Wednesday, March 24, 2010

tokyo jams

Home on spring break. It is delightful, a touch boring, a lot refreshing, and nerve-wracking, since I have, as usual, quite a bit of work to do.

This week I did something I had been planning for a while -- I gave myself some social insurance by crafting a "socially acceptable" list of bouncy music for my iPod, as well as a shorter, but still "acceptable" list of "that one mood music." (It's raining, or maybe the sun is shining, but you're quiet inside and wondering;) The creation of these lists makes life easier for me (after all, when I am in a contemplative mood I don't want to suffer the indignity of digging through my iPod album lists to find music that supports this frame of mind), but it also provided social insurance.

Re: The driving-back-to-Tokyo iPod debacle: Never again.

However, as I dug through the tracks I have accumulated, I realized I needed to gather together another group of songs -- the Tokyo music. I have an unfortunate tendency to completely annihilate a song when I first acquire it -- i.e. I listen to it on loop 20 times or so until I absolutely cannot stand to hear it any more. The upside is, the first time I discovered a piece of music has a definite time and place in my brain. Most of these songs surrender up crisp-centered, wavery-edged memories almost instantaneously, if not of a time and a place, of the feeling of being in Tokyo.

So: the list. Judge me not.

Again Again, Lady GaGa. A sort of bemused state of mind. . . about mid-way through the summer, re-orienting myself once again.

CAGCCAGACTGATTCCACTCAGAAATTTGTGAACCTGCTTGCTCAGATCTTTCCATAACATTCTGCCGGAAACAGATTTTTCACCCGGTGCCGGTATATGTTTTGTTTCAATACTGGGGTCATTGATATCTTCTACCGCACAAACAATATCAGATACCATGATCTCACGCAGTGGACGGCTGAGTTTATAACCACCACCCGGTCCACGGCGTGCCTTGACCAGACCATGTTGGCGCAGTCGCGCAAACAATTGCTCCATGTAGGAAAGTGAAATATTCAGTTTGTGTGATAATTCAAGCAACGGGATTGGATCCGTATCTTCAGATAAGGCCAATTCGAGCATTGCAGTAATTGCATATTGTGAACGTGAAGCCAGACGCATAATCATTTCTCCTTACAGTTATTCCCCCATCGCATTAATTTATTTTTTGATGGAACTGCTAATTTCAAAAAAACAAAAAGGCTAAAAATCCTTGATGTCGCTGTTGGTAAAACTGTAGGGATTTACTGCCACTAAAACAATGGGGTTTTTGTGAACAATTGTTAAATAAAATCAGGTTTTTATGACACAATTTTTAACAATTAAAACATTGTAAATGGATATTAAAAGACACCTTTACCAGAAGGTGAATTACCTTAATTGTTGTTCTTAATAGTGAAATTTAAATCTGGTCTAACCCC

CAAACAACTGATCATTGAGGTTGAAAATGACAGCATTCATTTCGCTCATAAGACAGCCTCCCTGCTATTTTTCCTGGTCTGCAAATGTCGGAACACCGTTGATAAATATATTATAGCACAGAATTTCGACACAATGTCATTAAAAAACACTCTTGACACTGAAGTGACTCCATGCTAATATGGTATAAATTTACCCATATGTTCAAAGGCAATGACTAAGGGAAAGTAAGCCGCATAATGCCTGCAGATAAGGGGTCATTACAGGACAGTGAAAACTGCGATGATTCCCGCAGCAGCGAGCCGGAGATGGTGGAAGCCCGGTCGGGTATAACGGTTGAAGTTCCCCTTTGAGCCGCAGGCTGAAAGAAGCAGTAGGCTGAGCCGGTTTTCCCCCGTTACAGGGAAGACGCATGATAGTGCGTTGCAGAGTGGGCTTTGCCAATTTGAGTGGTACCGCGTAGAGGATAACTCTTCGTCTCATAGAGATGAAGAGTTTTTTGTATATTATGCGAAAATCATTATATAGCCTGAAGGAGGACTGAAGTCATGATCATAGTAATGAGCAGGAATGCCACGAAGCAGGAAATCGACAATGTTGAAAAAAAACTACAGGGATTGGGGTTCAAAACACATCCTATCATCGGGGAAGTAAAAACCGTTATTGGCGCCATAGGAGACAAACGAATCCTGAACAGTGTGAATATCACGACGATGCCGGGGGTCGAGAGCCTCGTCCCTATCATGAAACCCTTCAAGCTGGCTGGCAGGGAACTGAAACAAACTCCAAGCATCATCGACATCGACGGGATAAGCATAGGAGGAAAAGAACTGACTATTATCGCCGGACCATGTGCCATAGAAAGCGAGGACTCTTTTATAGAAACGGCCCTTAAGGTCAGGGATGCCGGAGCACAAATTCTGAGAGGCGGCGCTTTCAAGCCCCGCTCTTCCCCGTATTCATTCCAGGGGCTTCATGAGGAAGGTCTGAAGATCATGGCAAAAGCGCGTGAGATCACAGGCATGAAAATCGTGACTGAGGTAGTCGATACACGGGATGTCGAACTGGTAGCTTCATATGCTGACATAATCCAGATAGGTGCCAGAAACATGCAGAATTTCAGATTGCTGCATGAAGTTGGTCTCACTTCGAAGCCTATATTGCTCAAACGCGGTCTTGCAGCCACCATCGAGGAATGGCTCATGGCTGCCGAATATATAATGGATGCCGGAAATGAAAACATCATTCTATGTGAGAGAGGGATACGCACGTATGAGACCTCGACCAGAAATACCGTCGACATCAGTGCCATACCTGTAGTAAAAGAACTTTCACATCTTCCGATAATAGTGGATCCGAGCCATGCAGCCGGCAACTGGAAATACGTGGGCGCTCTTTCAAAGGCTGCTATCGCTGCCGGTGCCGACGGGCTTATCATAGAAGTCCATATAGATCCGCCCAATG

Billie Jean, Michael Jackson. MJ died whilst I was in Japan (I think during the MISTI field trip to Kyoto and Nara, actually.) I don't know what it was like in the U.S., but based on the media coverage I saw, you would guess that the Japanese nation was BEREFT WITH GRIEF. Admittedly, the Japanese news usually covers things such as, "It is raining in Kyuushu. Oh dear!" (other newscasters: "Soo desu nee!" ["Indeed!"]) so maybe it was just more interesting than their usual. In any case, I heard more Michael Jackson last summer than I had heard in my whole life. I think my boss played his Thriller album 10 times over during July.

Jump (For My Love), Girls Aloud (from the Love Actually soundtrack, originally by the Pointer Sisters). It's happy! It's bouncy! It's full of adventure! This was one of my "it's a good day and I'm in Tokyo and I'm thrilled to be here" songs.

Can't Take It In, Imogen Heap. My residential street (the one that I could touch both sides of with my hands held out) went out onto another, slightly larger residential street, which fed in turn onto a GIANT street with four or six lanes and an overhead highway, called Tamagawa Dori. I have a really strong impression of walking down this huge street over and over again, sweating because the summer sun was so hot and the humidity so high, admiring the beautifully kept sidewalks, and thinking, "I am six thousand miles from home, I have finally started adventuring. . ."

My Only Offer, Mates of State. This song was described on an MIT classmate's blog. What more can I say? Another "life is terribly exciting!" song.

Beautiful Dirty Rich, Lady GaGa. Walking to work. . . dreaming that someday I would travel for leisure. . .